Two River Theater offers laughs, tears in premiere of tender ‘Guadalupe’

“Guadalupe in the Guest Room” is a lovely slice-of-life play about love  and death and the power of the Spanish telenovela.

Written by Tony Meneses and directed by Daniella Topol, the 90-minute play is receiving its world premiere at the Two River Theater  in Red Bank, NJ, through March 15.

Charles Socarides plays Steve, whose young wife of two years, Claudia, died one month ago. Socorro Santiago plays his mother-in-law Guadalupe, who has come from Mexico for the funeral and is still in the guest room.

Deonna Bouye plays Raquel, Claudia’s best friend and fellow grammar school Spanish teacher. Alfredo Huereca plays the newly hired gardener who gets Guadalupe out of the house on a date (“You brought me to a Mexican restaurant?!”) and sees a future together for them. Bouye and Huereca  also play multiple over-the-top characters from the telenovela (a Spanish soap opera) that  Guadalupe watches daily, just as she did with Claudia during her long illness.

The intimate 99-seat Marion Huber Theater space practically puts us into the living room of Steve’s house, designed by Marion Williams and nicely lit by Jiyoun Chang. The rear and side walls of the space envelope the set with colorful murals of bright blues, greens, orange and reds with images from Claudia’s unpublished  children’s books.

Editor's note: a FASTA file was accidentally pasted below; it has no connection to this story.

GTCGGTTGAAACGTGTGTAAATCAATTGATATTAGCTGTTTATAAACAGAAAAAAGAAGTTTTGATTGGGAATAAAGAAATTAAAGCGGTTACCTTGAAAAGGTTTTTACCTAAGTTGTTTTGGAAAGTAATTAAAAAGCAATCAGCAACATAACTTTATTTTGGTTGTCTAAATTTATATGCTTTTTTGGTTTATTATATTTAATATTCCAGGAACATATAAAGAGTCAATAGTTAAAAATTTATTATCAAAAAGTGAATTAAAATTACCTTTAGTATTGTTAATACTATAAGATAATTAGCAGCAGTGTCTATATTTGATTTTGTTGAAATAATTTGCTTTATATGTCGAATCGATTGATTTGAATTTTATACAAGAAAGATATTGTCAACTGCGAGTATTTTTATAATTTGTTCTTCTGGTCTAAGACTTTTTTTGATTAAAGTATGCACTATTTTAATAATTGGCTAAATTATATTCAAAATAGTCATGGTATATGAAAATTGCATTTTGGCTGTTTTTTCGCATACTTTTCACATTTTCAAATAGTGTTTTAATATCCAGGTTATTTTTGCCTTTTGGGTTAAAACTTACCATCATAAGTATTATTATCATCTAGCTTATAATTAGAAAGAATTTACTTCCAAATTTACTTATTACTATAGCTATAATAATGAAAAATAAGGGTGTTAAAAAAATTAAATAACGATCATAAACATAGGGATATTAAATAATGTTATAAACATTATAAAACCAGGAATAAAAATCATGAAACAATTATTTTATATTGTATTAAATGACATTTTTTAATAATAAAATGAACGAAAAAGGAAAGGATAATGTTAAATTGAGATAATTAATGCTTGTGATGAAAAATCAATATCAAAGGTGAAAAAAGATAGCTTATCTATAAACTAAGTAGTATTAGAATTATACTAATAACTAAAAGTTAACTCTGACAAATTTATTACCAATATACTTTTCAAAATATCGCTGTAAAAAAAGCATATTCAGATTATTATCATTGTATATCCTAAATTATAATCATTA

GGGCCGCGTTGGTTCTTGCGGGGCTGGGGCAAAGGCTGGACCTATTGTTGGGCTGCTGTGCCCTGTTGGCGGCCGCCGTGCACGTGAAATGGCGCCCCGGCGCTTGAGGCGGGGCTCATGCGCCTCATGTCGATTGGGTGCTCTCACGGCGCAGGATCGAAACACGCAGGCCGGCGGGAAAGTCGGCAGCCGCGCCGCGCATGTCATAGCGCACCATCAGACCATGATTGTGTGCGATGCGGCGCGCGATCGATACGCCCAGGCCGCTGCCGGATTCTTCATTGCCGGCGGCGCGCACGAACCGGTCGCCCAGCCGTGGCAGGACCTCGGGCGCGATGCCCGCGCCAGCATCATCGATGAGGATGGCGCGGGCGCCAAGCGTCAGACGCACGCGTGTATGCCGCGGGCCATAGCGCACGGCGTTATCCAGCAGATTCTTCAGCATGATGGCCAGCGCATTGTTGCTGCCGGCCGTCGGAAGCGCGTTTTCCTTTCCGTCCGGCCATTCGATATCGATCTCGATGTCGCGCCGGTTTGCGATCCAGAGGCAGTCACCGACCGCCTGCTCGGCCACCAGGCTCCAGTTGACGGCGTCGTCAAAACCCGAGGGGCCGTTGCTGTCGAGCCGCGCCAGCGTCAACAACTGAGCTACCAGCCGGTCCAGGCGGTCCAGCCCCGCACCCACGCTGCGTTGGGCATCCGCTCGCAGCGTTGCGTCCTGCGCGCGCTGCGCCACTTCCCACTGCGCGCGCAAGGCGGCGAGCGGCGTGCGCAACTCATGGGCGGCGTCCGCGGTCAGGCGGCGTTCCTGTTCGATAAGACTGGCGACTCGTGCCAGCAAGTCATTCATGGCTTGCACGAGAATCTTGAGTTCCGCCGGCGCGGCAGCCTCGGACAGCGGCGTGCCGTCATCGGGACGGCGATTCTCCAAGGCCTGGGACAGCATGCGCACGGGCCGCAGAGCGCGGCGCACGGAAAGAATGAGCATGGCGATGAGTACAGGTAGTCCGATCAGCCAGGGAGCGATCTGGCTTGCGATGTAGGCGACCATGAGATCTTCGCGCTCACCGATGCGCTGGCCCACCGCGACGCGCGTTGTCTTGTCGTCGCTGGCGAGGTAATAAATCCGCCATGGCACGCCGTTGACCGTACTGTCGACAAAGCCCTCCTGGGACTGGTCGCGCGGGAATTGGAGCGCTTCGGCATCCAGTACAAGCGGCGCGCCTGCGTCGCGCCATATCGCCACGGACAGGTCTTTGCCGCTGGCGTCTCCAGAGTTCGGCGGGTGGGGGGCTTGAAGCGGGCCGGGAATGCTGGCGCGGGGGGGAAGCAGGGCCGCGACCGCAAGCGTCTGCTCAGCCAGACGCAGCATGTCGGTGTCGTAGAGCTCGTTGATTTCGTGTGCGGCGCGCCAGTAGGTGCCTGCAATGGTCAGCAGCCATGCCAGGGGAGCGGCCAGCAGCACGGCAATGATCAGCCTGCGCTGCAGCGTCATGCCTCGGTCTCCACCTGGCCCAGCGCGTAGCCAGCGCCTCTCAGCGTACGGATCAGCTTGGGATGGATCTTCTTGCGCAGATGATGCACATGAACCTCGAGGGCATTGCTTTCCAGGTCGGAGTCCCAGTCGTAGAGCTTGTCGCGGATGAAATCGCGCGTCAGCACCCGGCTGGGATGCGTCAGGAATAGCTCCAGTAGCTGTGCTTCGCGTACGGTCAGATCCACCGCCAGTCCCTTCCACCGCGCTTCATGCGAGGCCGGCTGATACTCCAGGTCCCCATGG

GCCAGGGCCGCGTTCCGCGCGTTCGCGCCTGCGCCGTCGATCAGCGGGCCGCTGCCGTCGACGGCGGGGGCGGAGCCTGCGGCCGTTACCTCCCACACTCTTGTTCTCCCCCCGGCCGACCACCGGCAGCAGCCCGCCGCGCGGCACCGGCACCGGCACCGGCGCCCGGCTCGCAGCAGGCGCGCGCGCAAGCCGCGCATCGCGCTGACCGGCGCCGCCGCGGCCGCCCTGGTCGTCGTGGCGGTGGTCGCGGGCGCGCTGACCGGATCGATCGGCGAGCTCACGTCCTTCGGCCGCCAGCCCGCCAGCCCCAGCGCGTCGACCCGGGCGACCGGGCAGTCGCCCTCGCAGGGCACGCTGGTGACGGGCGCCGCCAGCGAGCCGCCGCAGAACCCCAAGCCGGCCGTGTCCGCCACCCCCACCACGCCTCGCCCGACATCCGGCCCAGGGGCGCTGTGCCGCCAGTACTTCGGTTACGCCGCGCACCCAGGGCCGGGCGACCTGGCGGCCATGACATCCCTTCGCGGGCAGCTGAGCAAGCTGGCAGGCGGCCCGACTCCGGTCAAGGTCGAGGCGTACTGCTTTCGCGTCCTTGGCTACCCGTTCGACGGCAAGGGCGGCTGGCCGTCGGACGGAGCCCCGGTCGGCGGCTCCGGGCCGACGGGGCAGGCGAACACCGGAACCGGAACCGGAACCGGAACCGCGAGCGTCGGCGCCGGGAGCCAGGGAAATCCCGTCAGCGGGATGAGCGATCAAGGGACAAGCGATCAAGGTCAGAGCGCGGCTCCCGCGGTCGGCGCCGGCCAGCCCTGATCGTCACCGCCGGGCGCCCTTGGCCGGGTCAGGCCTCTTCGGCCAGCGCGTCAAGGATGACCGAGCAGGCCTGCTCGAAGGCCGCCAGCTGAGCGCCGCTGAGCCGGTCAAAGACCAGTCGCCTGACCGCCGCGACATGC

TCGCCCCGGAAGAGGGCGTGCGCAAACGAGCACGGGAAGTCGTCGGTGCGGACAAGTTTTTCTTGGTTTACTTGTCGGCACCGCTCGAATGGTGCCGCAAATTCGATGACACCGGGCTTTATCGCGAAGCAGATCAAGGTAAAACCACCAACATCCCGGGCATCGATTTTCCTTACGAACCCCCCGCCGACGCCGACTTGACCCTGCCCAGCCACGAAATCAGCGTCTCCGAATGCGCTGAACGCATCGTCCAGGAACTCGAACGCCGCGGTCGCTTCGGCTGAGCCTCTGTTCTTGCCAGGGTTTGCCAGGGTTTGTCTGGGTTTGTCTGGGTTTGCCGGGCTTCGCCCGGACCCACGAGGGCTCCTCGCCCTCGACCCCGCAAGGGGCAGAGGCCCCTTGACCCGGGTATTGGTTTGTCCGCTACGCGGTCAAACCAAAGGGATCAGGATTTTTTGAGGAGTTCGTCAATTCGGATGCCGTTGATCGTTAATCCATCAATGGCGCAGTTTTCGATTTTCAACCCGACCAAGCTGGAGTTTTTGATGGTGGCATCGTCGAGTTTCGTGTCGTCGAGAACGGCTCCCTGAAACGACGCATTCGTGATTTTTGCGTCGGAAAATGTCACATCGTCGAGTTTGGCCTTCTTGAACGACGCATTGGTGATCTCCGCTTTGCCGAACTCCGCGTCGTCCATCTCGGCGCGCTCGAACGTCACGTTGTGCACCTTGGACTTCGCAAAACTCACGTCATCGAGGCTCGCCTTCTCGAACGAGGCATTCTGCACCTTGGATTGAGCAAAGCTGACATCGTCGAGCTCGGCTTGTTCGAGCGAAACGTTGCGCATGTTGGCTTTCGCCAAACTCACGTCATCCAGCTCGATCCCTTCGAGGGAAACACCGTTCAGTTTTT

The play opens with Guadalupe asking Raquel if she believes in God. But it’s not perfectly clear to the audience until a few minutes into the play that although the women are speaking English, they “really” are speaking Spanish and we don’t realize this until Steve comes home from work and has problems communicating with the ladies.

Guadalupe and Steve might have loved the same woman (the mother much longer than her son-in-law), but they don’t speak the same language. It creates isolation and misunderstanding.

And things are getting a little stressed around the house to the point that Steve yells profanities at Guadalupe for always making his bed. His grief is palpable and she understands, but she can’t leave until she and Raquel translate children’s stories that Claudia scribbled and illustrated in her notebooks from English to Spanish. It’s the one thing Guadalupe hasn’t been able to share with her daughter.

Meanwhile, she enjoys watching her telenovela. And, eventually, Steve sits down and watches as well. His Spanish improves, her English gets a little better, and they both learn that love is never forgotten.

It would have been nice to know more about Steve, plus how he met and and why he fell in love with Claudia. Yet, there are plenty of laughs, plus a few tears, to make for a satisfying love story. We may not always speak the same language, but we all have the same emotions.

For more info and buy tickets, click here.

Next up, the world premiere musical “Be More Chill.”  For a sneak peek with composer/lyricist Joe Iconis, click here.